2016 will be the first year marketers will not have Flash to fall back on as a crutch.
As an interactive element, Flash has been intertwined with the user experience since its inception. With Web design now more important than ever, marketers must turn to other tools to maximize how visitors interact with their Web elements.
Why Adobe Flash Player must go is best described by a five-year-old essay by Steve Jobs. At the time, Jobs was explaining why Flash would never show up on iPhones and iPads. See https://www.apple.com/hotnews/thoughts-on-flash/
- Security remains a major concern, with new exploits popping up on a regular basis. In one example, hackers were able to break through the sandboxing that’s meant to minimize vulnerabilities in Google Chrome.
- Flash is also a notorious resource hog, which is a problem as laptops become thinner, lighter, and more reliant on power efficiency for long battery life.
All of this has brought calls to kill Flash everywhere. Alex Stamos, Facebook’s chief security officer, wrote on Twitter last month that Adobe should set a firm end-of-life date for the plugin. The “Occupy Flash” website urges users to uninstall Flash and use HTML5.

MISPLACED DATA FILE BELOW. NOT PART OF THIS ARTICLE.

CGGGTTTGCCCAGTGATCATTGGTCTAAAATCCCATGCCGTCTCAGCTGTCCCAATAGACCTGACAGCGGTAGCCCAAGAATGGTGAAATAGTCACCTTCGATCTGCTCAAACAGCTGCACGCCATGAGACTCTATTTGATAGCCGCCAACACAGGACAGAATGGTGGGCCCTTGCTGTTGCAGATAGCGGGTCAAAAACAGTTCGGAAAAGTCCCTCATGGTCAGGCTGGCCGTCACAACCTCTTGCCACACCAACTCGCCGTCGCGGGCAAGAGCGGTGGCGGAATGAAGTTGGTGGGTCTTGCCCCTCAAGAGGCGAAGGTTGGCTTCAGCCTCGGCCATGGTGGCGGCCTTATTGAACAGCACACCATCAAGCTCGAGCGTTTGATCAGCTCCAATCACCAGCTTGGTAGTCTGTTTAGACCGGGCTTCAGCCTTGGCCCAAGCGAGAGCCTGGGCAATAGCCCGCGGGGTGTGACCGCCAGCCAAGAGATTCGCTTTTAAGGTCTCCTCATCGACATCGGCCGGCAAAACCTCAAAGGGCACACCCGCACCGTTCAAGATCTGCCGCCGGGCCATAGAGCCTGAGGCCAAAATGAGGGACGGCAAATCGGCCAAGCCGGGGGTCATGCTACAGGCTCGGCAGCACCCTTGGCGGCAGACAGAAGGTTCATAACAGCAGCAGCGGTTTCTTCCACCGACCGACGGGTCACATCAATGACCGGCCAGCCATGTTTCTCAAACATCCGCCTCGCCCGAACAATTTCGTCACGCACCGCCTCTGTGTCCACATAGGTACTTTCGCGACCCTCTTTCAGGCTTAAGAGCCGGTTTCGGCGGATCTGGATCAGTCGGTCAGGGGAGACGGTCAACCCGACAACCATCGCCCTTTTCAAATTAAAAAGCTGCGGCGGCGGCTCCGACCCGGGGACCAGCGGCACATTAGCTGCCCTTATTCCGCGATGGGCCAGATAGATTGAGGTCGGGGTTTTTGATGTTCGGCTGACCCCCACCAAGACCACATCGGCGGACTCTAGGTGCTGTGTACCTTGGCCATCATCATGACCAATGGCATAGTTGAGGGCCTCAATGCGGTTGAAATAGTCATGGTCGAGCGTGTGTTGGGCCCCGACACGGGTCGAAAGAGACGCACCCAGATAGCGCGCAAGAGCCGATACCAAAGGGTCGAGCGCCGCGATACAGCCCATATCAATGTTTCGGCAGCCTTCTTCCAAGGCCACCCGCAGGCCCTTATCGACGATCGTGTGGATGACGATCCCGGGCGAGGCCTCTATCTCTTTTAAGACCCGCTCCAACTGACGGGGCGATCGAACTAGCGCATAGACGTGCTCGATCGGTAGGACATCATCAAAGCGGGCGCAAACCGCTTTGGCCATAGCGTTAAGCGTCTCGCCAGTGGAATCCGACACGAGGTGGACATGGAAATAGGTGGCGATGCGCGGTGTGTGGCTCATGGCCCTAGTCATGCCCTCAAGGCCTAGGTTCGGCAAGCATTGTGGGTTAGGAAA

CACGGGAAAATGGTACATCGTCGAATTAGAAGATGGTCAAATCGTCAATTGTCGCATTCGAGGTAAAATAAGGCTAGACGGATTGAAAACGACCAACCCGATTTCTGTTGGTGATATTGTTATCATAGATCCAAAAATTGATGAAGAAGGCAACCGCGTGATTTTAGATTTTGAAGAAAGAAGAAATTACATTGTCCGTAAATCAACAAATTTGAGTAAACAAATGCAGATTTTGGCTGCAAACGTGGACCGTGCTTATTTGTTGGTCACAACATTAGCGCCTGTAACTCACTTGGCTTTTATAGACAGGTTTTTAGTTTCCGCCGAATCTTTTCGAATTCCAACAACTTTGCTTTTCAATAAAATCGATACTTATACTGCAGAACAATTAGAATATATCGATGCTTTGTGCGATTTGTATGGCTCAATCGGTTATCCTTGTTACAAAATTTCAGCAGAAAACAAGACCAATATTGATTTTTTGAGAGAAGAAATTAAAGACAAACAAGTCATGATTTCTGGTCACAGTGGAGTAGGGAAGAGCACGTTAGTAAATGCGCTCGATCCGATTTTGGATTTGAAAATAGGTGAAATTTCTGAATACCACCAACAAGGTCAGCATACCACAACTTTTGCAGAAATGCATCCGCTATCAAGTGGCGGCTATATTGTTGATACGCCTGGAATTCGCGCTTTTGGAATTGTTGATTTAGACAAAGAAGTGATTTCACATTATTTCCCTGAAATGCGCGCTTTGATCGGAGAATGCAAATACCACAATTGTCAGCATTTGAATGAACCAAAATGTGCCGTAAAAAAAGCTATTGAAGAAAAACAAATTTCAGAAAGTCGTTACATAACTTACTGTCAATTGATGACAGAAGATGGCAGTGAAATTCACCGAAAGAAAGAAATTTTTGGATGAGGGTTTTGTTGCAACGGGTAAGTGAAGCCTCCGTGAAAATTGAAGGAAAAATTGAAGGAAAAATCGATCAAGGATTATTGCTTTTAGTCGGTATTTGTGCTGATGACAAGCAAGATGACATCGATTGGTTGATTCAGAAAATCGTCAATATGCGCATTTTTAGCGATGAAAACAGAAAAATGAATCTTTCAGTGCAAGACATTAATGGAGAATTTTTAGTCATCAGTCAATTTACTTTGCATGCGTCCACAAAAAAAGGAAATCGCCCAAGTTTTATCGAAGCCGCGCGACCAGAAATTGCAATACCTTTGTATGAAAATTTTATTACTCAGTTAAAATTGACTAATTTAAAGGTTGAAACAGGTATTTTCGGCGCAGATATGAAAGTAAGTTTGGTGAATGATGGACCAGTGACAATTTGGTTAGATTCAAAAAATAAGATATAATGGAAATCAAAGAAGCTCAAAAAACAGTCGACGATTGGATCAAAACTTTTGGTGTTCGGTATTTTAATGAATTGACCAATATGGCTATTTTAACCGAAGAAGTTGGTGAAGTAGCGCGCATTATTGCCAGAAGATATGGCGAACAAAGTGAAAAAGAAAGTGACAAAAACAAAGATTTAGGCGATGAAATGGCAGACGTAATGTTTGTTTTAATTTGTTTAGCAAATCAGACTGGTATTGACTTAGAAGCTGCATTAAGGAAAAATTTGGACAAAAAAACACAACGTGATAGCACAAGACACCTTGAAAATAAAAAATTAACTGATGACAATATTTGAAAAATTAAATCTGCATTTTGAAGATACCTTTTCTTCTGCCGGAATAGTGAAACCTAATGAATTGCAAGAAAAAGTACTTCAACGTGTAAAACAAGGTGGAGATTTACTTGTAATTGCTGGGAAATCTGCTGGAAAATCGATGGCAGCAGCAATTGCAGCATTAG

It is easy to browse the web Flash-free today as sites have moved away from Flash to HTML5
- Netflix and YouTube both work without Flash, as does Google Play Music and Rdio.
- Amazon also started rolling out an HTML5 player in 2015www.geekwire.com/2015/amazon-starts-rolling-out-html5-web-player-moving-beyond-silverlight-and-flash/
For more information see “Why should we care about HTML5” at http://visual.ly/wtf-html5-and-why-should-we-all-care
Jacob Gube sixrevisions.com/html/html5-infographics